Frequently asked Questions:

Q: What does job protected leave mean?

 A: In general, the employer must guarantee before the employee’s leave begins that the employee will be reinstated to the same or a comparable position when they return from leave.

Q: Do employers have to pay for leave provided under the New Parent Leave Act?

A: No, the 12 weeks under the New Parent Leave Act is unpaid leave. However, employers must continue the employee’s coverage in the employer’s health insurance plan during the leave.

Q: Do male employees qualify for this leave?

A: Yes, the language of this law is gender-neutral and leave under the New Parent Leave Act is available to a parent regardless of their gender.

Q: What if I employ both parents seeking leave?

A:  Employers are not required to provide simultaneous leave to both parents seeking leave to bond with the new child. The employer may choose to, but is not required to grant simultaneous leave to both parents. The New Parent Leave Act does not require employers to grant leave that would total more than 12 weeks.

Q: What happens if the employee doesn’t come back?

 A: If an employee does not return from leave after the total period of leave they qualify for, the employer may be able to recover the individual cost of the health plan premium the employer paid for the employee to retain their health coverage during the leave.

But the employer cannot recover these payments if the employee did not return due to the onset of a serious health condition, a continuation or recurrence of a serious health condition, or for circumstances beyond the employee’s control.

 Q: Do employees have to choose between bonding leave or disability leave?

A: No. This leave does not prevent employees from taking other leave that they also qualify for. As an example, the New Parent Leave Act does not prevent a person disabled by pregnancy from taking up to four months of job-protected leave if the employee qualifies for that leave.

Q: How is this different from leave under California’s Family Rights Act or the Family Medical Leave Act?

A: CFRA and FMLA leave apply when the employer has 50 or more employees. The New Parent Leave Act extends those requirements to employers with 20 to 49 employees. Also, while the New Parent Leave Act only applies to births, adoptions, or foster placements, CFRA and FMLA also apply to leaves taken for other reasons (such as an employee’s or family member’s serious health condition).

There are few things I love more in life other than dogs and beer. So when I saw this article I was delighted! A beer company, called BrewDog, has decided to pay its employees a week of new puppy leave dubbed “pawternity” or “mutternity” leave when an employee gets a new puppy or adopts a dog.

29893089 – dog drinking beer tosa inu cute puppy lying on the grass and drinking beer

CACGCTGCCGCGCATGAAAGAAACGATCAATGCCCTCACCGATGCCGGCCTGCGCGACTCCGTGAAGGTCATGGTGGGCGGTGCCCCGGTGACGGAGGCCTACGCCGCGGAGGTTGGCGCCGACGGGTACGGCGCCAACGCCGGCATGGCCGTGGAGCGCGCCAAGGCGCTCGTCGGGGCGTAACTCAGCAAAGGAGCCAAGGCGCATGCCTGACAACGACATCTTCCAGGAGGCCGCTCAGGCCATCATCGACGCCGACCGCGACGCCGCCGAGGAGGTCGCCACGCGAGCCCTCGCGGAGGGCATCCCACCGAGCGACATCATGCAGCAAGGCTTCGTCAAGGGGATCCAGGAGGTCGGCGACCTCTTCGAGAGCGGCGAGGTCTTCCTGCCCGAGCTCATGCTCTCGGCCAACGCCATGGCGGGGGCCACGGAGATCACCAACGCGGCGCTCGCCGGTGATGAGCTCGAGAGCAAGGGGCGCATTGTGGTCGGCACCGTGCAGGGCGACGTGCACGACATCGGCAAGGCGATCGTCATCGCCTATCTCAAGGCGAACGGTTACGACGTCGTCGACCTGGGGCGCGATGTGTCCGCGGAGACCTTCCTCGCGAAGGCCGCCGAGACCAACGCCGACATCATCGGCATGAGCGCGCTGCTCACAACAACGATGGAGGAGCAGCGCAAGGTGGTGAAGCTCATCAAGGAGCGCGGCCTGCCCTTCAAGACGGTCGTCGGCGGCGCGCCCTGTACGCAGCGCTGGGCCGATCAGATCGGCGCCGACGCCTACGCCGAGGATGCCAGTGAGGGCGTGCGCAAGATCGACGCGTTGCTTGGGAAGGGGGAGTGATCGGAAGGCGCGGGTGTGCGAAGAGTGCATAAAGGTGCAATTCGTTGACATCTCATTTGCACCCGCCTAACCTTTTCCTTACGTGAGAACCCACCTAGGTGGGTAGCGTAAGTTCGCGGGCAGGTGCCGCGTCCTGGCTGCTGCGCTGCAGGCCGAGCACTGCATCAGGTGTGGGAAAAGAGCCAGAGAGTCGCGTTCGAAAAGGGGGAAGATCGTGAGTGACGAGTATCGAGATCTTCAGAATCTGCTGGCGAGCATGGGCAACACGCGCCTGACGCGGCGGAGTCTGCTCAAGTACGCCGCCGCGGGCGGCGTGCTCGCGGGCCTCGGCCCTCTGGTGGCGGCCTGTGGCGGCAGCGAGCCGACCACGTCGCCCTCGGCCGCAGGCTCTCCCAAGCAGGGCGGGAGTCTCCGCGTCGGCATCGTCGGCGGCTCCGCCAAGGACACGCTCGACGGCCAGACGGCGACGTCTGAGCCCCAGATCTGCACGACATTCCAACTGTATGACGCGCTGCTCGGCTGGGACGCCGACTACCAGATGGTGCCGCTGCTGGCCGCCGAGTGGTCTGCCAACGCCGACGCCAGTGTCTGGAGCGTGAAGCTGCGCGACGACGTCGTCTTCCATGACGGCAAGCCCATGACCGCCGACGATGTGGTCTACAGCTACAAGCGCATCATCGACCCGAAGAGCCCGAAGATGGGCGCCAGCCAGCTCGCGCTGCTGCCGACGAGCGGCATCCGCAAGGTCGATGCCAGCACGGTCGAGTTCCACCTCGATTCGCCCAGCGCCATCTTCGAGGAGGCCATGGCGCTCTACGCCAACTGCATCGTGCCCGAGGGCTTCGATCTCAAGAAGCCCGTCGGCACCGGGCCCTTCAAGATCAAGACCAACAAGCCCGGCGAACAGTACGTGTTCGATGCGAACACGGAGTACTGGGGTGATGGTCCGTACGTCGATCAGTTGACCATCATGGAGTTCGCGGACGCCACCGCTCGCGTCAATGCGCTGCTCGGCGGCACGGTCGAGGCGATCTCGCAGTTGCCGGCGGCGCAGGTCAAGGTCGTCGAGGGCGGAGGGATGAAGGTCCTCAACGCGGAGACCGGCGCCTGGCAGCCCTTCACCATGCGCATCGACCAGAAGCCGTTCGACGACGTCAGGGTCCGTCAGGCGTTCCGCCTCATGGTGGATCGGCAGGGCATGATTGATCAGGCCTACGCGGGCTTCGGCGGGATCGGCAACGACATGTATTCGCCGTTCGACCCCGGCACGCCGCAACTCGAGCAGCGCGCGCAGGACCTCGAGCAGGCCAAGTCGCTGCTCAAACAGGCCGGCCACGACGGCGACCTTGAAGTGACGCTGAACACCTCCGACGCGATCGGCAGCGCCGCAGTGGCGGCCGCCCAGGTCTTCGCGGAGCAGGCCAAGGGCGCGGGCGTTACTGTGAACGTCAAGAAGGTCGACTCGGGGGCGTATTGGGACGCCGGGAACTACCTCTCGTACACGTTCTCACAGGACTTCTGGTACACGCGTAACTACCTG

In my adult life I have raised three puppies, and each time I took “puppyernity leave” for the first week the puppy was home. Many clients, colleagues, and even opposing counsel were super supportive (and requested pictures). For those who love pets, especially puppies, they understand how hard that first week can be, and how little sleep you get.  Raising a puppy (or adopting a dog) is a tremendously joyous time, but it is also a big time commitment!

On a related issue, many clients have asked me if the various paid sick leave statutes coming up in cities all over the country allow time off for sick pets. My answer has been “not yet.” Unless, of course, you live in the city of Emeryville, and need sick time to care for a guide dog, signal dog, or service dog.

So let’s give a shout out to San Francisco, the most liberal city in the US. Come on now. Get on the puppy train. Let’s get some puppy leave ordinance drafted and expand sick leave to include pets. Oh, and while you are at it, make it mandatory to allow pets into all work spaces! Ok, maybe that one can wait. But are you really going to let a beer company based in Glasgow do more for employees (and their canine babies) than a business in San Francisco?

Earlier in the week, Jaemin Chang gave us this post that provided a historical perspective on San Francisco’s new paid parenting leave ordinance. Here’s some practical advice on the ordinance that appeared in our latest Labor & Employment Alert:

On April 5, 2016, San Francisco adopted a Paid Parental Leave Ordinance. California already offers Paid Family Leave that provides up to six weeks of wage replacement benefits to workers who take time off to care for a seriously ill family member; or to bond with a newborn or a child recently placed through adoption or foster care. The existing state benefit, paid for with deductions from employees’ wages, covers approximately 55% of the employee’s wages, up to maximum benefit amount of $1,129 per week.

Copyright: anyka / 123RF Stock Photo
Copyright: anyka / 123RF Stock Photo

Under the new San Francisco ordinance, businesses with 20 or more employees (including part-time and temporary workers) will be required to pay the remaining 45% for employees taking the leave to bond with a newborn or recently placed child. The law takes effect January 1, 2017 for employers with 50 or more employees. Those with 35 to 49 employees join the party on July 1, 2017 and those with 20 or more employees on January 1, 2018.